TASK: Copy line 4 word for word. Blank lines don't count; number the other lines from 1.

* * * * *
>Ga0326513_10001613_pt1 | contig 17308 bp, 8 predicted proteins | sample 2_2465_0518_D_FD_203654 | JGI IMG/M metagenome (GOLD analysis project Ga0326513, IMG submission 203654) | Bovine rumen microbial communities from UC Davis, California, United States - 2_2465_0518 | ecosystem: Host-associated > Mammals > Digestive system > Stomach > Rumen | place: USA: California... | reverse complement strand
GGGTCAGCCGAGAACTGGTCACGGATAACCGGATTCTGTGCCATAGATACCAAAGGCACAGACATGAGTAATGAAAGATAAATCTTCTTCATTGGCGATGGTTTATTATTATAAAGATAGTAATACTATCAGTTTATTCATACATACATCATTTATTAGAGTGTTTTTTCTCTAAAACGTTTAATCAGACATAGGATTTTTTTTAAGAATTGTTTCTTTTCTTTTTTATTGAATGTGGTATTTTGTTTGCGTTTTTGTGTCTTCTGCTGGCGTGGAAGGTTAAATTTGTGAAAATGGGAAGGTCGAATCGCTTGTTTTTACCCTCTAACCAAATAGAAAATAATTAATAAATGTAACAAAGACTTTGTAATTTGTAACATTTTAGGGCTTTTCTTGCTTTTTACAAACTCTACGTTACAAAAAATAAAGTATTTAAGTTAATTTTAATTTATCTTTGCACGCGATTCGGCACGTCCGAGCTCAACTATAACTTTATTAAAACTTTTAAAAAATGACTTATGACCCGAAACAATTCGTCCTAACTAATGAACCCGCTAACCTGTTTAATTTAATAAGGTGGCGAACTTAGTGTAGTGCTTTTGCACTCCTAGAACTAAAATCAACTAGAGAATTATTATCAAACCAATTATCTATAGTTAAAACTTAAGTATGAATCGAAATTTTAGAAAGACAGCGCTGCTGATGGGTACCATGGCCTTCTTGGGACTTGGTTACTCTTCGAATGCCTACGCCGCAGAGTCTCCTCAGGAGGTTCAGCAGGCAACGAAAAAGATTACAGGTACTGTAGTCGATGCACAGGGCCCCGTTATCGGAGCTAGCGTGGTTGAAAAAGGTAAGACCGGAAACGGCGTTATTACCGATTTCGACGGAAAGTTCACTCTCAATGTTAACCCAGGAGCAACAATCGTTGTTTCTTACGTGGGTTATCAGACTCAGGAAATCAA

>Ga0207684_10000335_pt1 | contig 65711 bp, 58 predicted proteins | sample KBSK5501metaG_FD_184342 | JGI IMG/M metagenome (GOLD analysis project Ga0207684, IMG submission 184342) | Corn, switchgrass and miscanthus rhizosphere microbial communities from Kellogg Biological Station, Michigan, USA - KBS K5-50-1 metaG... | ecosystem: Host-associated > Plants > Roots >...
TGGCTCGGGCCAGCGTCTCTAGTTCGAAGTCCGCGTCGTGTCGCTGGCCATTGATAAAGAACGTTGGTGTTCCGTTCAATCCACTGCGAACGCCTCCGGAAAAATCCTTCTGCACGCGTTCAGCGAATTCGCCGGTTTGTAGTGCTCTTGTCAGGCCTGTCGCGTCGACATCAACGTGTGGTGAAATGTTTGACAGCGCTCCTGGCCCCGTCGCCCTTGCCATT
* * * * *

TGGCTCGGGCCAGCGTCTCTAGTTCGAAGTCCGCGTCGTGTCGCTGGCCATTGATAAAGAACGTTGGTGTTCCGTTCAATCCACTGCGAACGCCTCCGGAAAAATCCTTCTGCACGCGTTCAGCGAATTCGCCGGTTTGTAGTGCTCTTGTCAGGCCTGTCGCGTCGACATCAACGTGTGGTGAAATGTTTGACAGCGCTCCTGGCCCCGTCGCCCTTGCCATT